Google’s suite of ad products seems ever-expanding. It can be hard for marketers to keep up with their options, let alone business owners. If you’re in the retail space, there is one type of Google ad that should absolutely be on your radar screen: Google Shopping Ads.

These search ads are designed to help retailers capture the attention of consumers all along the customer journey. And while there’s a bit of a learning curve to using them properly, once you understand how they work, they can be a powerful tool in your e-commerce marketing arsenal. Here’s everything you need to know about Google Shopping Ads.

What Are They?

Let’s start with the basics. Google Shopping Ads appear prominently on a search results page, whether at the top, to the right, or on their own dedicated tab labeled “Shopping.” They feature an image of your product, plus additional relevant information like price, reviews, and any upcoming deals that apply.

You’ve probably seen these ads before in your own online searches, even if you didn’t know what they were called. Let’s say you Google an item like “picture frame.” You don’t even need to include words that indicate a purchase intent like “for sale” or “near me.” Simply Google the item itself, and the results at the very top of the page will be those Google Shopping ads.

Who’s Using Them?

These ads are beneficial for just about any type of retailer. It doesn’t matter whether you’re strictly e-commerce or also have brick and mortar stores. Whether you’re selling baby shoes or motorcycle parts, you can put these ads to work for your business.

Google Shopping Ads are great for a number of reasons. The ads receive prominent placement, even ahead of organic results, and the visual element helps to catch consumers’ eyes and draw attention to your product. Plus, the ability to include additional information like reviews, price, and special deals can help those who are further along in the customer journey get all of the information they need in one place, without even having to click over to your website.

How Do You Get Started?

There is a bit of strategy involved in how retailers use Google Shopping Ads. The first thing anyone hoping to use Google Shopping ads should do is establish a Google Product Feed. This is where Google pulls information from to display their Shopping ads, so if the information in your Product Feed is incorrect, incomplete, or formatted improperly, you’re doing damage to your shot at ranking for your chosen terms.

The next step is to create a bid strategy around your products that make sense for your business. Let’s say you sell electronics. The price points and margins for your products will likely vary a lot. For example, you may sell a pair of wireless headphones with a retail price of $35 and gross margin of $15. And you also sell TVs that range from $350-$4,000 and gross margins that range from $175-$2500. You’ll definitely want to bid differently for the $35 pair of headphones than you do for a $4,000 TV.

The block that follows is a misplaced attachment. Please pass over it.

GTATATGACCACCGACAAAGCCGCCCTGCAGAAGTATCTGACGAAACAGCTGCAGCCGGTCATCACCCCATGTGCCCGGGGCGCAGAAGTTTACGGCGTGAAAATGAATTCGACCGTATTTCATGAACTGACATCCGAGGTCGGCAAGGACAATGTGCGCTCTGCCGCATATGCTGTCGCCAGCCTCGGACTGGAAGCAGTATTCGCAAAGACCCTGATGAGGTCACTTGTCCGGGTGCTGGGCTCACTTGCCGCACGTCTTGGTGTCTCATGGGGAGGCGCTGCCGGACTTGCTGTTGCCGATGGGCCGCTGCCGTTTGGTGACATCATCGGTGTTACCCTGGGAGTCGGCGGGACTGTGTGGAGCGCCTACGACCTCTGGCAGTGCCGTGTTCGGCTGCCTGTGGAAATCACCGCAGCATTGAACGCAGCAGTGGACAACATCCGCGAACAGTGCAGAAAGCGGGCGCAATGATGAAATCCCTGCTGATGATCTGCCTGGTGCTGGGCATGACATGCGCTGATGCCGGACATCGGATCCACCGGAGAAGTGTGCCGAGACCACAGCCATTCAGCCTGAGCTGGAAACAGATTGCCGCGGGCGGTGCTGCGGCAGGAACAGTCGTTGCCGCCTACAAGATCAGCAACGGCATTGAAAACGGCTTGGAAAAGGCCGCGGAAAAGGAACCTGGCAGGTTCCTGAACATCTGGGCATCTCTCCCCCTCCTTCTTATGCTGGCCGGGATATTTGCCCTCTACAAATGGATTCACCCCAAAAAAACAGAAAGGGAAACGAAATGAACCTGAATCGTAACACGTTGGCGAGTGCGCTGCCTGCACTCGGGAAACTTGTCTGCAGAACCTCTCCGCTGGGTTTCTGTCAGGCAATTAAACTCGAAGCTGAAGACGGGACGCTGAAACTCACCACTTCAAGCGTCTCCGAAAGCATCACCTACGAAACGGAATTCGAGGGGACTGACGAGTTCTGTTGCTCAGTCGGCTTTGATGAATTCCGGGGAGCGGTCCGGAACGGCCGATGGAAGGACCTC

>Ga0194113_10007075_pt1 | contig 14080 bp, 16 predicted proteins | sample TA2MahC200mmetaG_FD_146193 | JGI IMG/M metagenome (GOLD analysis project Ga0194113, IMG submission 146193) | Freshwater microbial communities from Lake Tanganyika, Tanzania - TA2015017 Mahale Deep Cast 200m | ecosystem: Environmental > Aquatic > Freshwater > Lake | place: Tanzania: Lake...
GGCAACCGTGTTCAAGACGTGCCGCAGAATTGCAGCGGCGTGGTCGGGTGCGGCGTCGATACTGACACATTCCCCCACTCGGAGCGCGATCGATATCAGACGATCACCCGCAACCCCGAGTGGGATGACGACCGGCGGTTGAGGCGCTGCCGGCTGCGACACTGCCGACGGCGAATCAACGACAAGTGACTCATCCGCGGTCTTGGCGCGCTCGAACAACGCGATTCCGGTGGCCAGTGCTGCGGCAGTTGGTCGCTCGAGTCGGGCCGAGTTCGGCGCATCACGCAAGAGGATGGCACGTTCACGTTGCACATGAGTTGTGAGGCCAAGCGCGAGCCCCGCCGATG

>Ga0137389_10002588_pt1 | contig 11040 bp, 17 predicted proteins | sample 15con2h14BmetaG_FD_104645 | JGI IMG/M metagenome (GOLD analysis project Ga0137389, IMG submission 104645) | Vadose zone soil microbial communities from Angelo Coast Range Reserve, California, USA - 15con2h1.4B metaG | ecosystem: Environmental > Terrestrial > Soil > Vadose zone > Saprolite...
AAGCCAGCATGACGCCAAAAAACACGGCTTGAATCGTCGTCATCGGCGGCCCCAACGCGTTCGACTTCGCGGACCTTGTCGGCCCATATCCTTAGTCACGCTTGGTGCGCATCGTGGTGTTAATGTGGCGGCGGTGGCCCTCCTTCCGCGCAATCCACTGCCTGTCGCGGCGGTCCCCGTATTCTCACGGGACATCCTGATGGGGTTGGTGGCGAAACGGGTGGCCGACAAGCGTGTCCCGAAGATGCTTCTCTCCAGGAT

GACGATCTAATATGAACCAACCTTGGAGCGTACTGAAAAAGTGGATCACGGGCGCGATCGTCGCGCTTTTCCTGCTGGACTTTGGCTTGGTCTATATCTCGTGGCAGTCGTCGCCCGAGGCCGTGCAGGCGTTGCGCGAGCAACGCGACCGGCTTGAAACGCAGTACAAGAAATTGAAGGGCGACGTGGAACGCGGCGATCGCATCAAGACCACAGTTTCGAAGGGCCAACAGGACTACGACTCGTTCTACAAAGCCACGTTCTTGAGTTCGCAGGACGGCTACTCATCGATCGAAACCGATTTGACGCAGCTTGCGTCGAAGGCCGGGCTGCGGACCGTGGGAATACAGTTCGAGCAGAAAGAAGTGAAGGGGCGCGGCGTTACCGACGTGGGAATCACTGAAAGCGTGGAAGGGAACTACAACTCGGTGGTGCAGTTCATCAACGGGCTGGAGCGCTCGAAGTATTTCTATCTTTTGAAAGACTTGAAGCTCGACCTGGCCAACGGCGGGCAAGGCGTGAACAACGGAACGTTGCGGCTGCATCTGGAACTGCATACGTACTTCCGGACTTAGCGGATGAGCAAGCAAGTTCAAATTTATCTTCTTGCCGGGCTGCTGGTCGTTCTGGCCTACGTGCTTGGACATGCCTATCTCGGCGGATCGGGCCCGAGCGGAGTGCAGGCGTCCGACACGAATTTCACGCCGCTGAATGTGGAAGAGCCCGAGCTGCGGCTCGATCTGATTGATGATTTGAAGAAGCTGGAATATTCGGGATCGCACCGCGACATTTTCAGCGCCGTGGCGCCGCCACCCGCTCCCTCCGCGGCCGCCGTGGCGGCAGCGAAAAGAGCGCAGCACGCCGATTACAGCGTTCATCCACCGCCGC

Another dimension you may want to consider when determining your bid strategy is the pricing of your products. Although it may be tempting to bid highly on the most expensive TV you sell because the retail and margin are both high, you may have trouble converting visitors into sales if your total price (retail price + shipping costs) is noticeably higher than your competitors’ prices. You’ll probably generate significant sales and revenue if you focus on your products that are competitively priced.

You can also think about who you want to target and where they are in the customer journey. You may decide that people searching for “best television set” have low intent and are too early in the buying cycle to convert. This where negative keywords can be used to eliminate certain traffic. Understanding how different consumers search based on their stage in the customer journey can help you to create a strategy that targets the types of customers you want, resulting in better return on ad spend for the campaign.

Google Shopping Ads 2.0

Once you’ve set your budget, established your campaign strategy, and have your campaign up and running, you can consider complementary marketing efforts to enhance your Shopping ads investment. Retargeting is a great way to greet consumers who have already visited your website with relevant ads.

Going back to the electronics store example, if someone has gone to your site and looked at your television sets, you can retarget them with advertisements for your televisions on other sites. Google Shopping Ads also help you identify similar audiences ““ groups of people who share characteristics, behavior patterns, or demographic features with these hot leads”“so that you can target them with your advertising, too.

Google Shopping Ads should be a core component of any retailer’s advertising efforts. These ads are designed to help showcase your products, grab consumers’ attention at the top of the page, and help you get in front of a relevant audience along every stage of the customer journey. As a Google Premier Partner, we understand how to maximize Google’s suite of ad solutions. If you’re not currently exploring foundational tactics like search marketing or SEO, contact us today to get started.

Related Resources

6 Questions About Local Search Marketing Answered

How to Create an Advertising Message that Works Across Channels

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